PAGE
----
For basically the same professional fees, a retained search and selection consultant will ensure that a proper process is put in place to attract, assess and select the best available candidates for consideration by the employer for the specific job, and they are fully accountable and responsible to the hiring organisation both during and after the assignment. In the same way that you might want to ensure expert assistance from the company’s legal or accounting providers by properly retaining their professional services, it might be sensible to adopt this approach to recruitment to ensure that the best people are hired.
The experienced search and selection consultants rarely fail to deliver a good result when professionally retained. Those who have been around for a while have achieved longevity for a reason and can usually boast extremely high success rates. The more difficult assignments may take a little longer than ideal, but engaging a professional consultant will ensure that no stone is left unturned.
Exclusive vs. Non-exclusive?
Why put all your eggs in one basket, right? Isn’t it true that by spreading the risk, the chances of getting a good result are enhanced? Not necessarily. The truth is that a consultant who receives a listed assignment on a non-exclusive basis is less likely to invest the necessary time to deliver a comprehensive process. They are effectively in a race and will simply present any current job seekers they know of who might be suitable. Often they will not even consult with the prospective candidates before sending their details to the employer.
Frequently, the same resume is received from more than one agency. All of this creates problems and frustrations for the hiring organisation, and time is wasted considering mediocre candidates. If the job is important enough then it makes sense to choose a firm to conduct the assignment exclusively so that they are accountable to the employer to provide a professional service.
Big vs. Small?
Many would think that the larger recruitment firms are better placed to find the best people. Bigger is better – right? Not necessarily, particularly when the best are not actively looking. Often the best way to find these potential candidates is through a targeted search campaign. However, a consultant cannot ethically approach employees of their firm’s client organisations. Clearly, this is a problem for the larger recruitment companies who by definition have a large number of clients and effectively knocks out a significant number of potential candidates.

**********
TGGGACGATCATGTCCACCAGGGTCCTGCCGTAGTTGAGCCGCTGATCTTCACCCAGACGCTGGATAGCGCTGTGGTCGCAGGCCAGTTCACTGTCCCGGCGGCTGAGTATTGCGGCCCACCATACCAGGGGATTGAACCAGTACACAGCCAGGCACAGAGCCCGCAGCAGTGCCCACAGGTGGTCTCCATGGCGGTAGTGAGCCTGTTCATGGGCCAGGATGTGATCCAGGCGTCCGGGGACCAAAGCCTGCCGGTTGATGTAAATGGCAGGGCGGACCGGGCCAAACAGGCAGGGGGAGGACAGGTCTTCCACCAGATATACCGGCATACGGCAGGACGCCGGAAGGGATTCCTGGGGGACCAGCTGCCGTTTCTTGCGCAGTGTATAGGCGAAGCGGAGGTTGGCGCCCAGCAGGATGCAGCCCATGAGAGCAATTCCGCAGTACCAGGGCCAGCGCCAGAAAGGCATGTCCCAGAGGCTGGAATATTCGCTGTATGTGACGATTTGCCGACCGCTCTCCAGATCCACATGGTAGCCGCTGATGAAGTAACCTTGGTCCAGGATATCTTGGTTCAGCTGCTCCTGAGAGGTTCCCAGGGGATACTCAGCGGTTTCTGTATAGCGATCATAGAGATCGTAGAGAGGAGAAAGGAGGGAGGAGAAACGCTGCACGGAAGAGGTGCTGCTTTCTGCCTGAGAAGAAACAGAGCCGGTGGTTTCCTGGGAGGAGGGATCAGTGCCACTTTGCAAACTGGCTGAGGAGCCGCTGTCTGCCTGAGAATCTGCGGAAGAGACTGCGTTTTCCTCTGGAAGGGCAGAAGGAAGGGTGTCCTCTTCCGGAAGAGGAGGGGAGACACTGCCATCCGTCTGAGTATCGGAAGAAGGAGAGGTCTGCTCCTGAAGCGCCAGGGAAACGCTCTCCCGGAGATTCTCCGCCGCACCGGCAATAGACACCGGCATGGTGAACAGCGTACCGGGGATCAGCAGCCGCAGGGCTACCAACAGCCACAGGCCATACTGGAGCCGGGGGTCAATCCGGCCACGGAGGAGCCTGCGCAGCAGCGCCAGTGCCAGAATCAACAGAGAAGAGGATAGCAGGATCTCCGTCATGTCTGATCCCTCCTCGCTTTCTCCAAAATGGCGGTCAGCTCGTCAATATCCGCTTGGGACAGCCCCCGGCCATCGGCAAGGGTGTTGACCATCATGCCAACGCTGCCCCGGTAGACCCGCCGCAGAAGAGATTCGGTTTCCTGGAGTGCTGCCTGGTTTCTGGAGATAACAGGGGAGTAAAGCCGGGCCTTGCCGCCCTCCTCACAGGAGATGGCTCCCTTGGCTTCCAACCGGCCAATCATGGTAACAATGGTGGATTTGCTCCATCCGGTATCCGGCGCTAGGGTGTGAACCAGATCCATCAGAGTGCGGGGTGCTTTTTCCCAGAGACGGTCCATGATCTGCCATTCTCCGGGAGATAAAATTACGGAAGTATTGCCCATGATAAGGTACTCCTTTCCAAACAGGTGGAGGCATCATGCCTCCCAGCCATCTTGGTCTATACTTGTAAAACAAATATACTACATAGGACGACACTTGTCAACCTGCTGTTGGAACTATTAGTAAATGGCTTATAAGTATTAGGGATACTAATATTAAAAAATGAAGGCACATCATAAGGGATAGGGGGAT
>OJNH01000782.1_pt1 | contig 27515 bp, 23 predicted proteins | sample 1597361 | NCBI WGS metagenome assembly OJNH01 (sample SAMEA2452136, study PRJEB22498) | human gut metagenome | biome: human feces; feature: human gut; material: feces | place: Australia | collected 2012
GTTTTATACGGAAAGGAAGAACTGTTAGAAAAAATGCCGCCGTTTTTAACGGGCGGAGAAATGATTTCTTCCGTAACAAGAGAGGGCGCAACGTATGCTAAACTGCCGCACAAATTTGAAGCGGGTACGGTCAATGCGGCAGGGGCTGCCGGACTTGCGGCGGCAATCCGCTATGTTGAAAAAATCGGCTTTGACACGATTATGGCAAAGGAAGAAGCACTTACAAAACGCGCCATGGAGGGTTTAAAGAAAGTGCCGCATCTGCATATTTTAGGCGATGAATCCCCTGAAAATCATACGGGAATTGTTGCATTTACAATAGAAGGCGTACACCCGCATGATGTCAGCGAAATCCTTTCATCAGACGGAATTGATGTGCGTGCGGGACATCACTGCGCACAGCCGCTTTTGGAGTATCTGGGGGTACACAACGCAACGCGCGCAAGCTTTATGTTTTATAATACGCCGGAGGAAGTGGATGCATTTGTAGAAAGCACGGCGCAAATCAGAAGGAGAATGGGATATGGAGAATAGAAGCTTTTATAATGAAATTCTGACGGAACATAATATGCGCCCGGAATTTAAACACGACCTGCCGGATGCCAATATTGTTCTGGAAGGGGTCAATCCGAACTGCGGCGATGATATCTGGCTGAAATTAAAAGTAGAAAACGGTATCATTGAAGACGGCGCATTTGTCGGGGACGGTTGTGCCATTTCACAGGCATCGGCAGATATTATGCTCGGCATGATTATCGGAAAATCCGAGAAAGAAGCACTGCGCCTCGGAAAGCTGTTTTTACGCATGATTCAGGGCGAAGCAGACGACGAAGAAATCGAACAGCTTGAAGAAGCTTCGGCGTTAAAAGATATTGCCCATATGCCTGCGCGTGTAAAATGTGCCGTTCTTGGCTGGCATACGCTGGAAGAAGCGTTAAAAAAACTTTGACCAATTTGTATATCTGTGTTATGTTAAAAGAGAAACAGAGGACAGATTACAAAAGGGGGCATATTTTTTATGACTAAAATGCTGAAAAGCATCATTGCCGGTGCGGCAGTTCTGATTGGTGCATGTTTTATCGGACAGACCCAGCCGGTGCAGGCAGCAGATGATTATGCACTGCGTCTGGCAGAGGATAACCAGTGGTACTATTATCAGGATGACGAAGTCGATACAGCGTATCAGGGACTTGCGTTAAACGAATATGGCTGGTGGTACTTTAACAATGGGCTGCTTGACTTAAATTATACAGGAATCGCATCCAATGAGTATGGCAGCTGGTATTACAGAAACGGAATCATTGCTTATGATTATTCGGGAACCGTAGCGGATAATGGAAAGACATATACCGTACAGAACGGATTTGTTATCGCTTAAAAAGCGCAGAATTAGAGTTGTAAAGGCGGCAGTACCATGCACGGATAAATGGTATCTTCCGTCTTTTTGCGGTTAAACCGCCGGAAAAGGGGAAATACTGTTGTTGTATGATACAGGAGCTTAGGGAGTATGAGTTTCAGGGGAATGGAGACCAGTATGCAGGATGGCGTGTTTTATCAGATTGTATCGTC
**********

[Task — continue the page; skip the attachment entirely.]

The big firms market themselves as having massive databases and access to hundreds of consultants. In truth the databases are full of previous unsuccessful job applicants and active job seekers, and it is a falsehood to suggest that hundreds of consultants will be assisting with the assignment. It’s not as if any of them will invest their time to help another consultant earn fees and commission.
For many different reasons, the assignment sometimes needs to be conducted with a high level of discretion, and it is likely to be the smaller firm that is better able to achieve this. Also, many of the larger firms will dilute the assignment by often using other, often more junior employees of the recruitment firm to conduct particular aspects of the process, e.g. research, reviewing resumes, interviewing, and writing reports etc. all of which reduce the level of expertise applied to the process. Usually the most successful assignments are carried out from start to finish by one expert individual consultant, with the experience and network to conduct a comprehensive process incorporating all aspects of the assignment.